Next Article in Journal
Evaluation of Stress–Strain Behavior of Self-Compacting Rubber Lightweight Aggregate Concrete under Uniaxial Compression Loading
Next Article in Special Issue
Affecting Structure Characteristics of Rotary Swaged Tungsten Heavy Alloy Via Variable Deformation Temperature
Previous Article in Journal
Influences of Chemical Composition and Fineness on the Development of Concrete Strength by Curing Conditions
Previous Article in Special Issue
The Effect of Processing Route on Properties of HfNbTaTiZr High Entropy Alloy
Open AccessArticle

Assessment of Retained Austenite in Fine Grained Inductive Heat Treated Spring Steel

1
Department of Manufacturing Technology, Faculty of Mechanical Engineering, Brno University of Technology, Technicka 2, 61669 Brno, Czech Republic
2
Nuclear Physics Institute of the CAS, Řež 130, 25068 Řež, Czech Republic
3
European Spallation Source ERIC, Box 176, 22100 Lund, Sweden
4
Department of Experimental Physics, Faculty of Science, Palacky University in Olomouc, 17. Listopadu 12, 77900 Olomouc, Czech Republic
5
Institute of Physics of Materials, Czech Academy of Sciences, Zizkova 22, 61662 Brno, Czech Republic
*
Author to whom correspondence should be addressed.
Materials 2019, 12(24), 4063; https://doi.org/10.3390/ma12244063
Received: 21 October 2019 / Revised: 21 November 2019 / Accepted: 1 December 2019 / Published: 5 December 2019
Advanced thermomechanical hot rolling is becoming a widely used technology for the production of fine-grained spring steel. Different rapid phase transformations during the inductive heat treatment of such steel causes the inhomogeneous mixture of martensitic, bainitic, and austenitic phases that affects the service properties of the steel. An important task is to assess the amount of retained austenite and its distribution over the cross-section of the inductive quenched and tempered wire in order to evaluate the mechanical properties of the material. Three different analytical methods were used for the comparative quantitative assessment of the amount of retained austenite in both the core and rim areas of the sample cross-section: neutron diffraction—for the bulk of the material, Mössbauer spectroscopy—for measurement in a surface layer, and the metallographic investigations carried by the EBSD. The methods confirmed the excessive amount of retained austenite in the core area that could negatively affect the plasticity of the material. View Full-Text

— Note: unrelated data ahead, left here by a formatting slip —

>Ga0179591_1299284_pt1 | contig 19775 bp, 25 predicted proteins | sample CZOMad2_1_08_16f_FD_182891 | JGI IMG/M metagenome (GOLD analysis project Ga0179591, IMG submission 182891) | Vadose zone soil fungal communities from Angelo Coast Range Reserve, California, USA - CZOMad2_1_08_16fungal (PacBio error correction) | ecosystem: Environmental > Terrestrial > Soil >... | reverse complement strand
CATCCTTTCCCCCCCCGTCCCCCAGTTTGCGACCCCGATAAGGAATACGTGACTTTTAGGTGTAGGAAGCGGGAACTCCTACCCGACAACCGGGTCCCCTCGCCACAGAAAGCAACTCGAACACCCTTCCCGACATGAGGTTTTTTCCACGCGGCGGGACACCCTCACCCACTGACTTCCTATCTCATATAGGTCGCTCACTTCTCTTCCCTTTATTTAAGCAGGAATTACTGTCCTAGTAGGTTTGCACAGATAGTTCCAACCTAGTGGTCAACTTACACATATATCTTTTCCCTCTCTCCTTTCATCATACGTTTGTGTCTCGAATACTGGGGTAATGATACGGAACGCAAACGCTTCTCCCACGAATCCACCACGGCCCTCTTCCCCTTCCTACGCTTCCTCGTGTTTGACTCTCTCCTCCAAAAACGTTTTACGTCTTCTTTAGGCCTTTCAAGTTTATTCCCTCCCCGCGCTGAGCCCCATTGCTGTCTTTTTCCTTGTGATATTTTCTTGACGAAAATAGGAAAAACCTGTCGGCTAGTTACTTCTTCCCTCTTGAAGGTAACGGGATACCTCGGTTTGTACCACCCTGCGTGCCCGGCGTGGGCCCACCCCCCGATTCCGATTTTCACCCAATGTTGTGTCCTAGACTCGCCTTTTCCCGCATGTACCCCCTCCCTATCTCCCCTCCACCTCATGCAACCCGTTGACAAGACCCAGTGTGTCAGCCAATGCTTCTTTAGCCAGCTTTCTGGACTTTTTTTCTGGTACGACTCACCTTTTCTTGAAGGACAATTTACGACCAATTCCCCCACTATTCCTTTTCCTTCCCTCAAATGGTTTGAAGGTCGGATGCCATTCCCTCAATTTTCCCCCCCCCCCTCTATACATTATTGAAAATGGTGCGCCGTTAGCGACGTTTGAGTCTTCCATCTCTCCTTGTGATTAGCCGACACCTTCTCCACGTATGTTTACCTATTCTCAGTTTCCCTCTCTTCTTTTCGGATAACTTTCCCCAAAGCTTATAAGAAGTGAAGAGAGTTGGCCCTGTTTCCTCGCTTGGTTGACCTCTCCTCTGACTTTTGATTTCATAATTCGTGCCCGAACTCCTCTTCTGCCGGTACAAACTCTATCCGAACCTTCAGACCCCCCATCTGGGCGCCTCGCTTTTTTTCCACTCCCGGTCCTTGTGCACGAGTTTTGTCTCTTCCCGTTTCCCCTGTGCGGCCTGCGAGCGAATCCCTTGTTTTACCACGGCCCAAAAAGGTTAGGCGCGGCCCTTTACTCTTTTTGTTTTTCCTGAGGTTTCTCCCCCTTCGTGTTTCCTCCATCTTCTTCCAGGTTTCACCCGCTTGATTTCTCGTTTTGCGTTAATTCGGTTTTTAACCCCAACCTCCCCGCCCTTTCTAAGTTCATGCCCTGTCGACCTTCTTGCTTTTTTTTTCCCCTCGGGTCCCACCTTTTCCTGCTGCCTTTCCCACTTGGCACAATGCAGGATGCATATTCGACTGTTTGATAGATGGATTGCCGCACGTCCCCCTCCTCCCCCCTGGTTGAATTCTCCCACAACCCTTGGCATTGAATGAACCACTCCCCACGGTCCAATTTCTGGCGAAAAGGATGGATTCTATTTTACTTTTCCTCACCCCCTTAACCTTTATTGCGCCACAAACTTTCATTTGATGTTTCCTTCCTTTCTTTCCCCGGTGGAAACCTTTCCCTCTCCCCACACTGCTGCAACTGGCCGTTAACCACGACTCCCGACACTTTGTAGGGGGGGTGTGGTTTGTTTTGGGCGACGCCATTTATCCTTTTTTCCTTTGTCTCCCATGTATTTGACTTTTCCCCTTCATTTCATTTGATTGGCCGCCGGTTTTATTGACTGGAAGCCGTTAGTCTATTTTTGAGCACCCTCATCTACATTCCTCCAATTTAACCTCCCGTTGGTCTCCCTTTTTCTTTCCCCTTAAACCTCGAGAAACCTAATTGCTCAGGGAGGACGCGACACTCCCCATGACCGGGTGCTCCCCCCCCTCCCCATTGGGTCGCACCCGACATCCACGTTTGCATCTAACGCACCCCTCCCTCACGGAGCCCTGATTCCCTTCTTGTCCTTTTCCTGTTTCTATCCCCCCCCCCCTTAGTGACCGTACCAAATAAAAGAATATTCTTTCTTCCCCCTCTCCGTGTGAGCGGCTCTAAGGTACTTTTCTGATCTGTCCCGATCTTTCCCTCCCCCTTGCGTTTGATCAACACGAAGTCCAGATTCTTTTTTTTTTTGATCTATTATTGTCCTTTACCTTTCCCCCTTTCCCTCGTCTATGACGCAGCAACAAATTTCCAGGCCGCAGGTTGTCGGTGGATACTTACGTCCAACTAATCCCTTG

Keywords: spring steel; heat treatment; retained austenite; Mössbauer spectroscopy; neutron diffraction spring steel; heat treatment; retained austenite; Mössbauer spectroscopy; neutron diffraction
Show Figures

Figure 1

MDPI and ACS Style

Olina, A.; Píška, M.; Petrenec, M.; Hervoches, C.; Beran, P.; Pechoušek, J.; Král, P. Assessment of Retained Austenite in Fine Grained Inductive Heat Treated Spring Steel. Materials 2019, 12, 4063. https://doi.org/10.3390/ma12244063

AMA Style

Olina A, Píška M, Petrenec M, Hervoches C, Beran P, Pechoušek J, Král P. Assessment of Retained Austenite in Fine Grained Inductive Heat Treated Spring Steel. Materials. 2019; 12(24):4063. https://doi.org/10.3390/ma12244063

Chicago/Turabian Style

Olina, Anna; Píška, Miroslav; Petrenec, Martin; Hervoches, Charles; Beran, Přemysl; Pechoušek, Jiří; Král, Petr. 2019. "Assessment of Retained Austenite in Fine Grained Inductive Heat Treated Spring Steel" Materials 12, no. 24: 4063. https://doi.org/10.3390/ma12244063

Find Other Styles
Note that from the first issue of 2016, MDPI journals use article numbers instead of page numbers. See further details here.

Article Access Map by Country/Region

1
Search more from Scilit
 
Search
Back to TopTop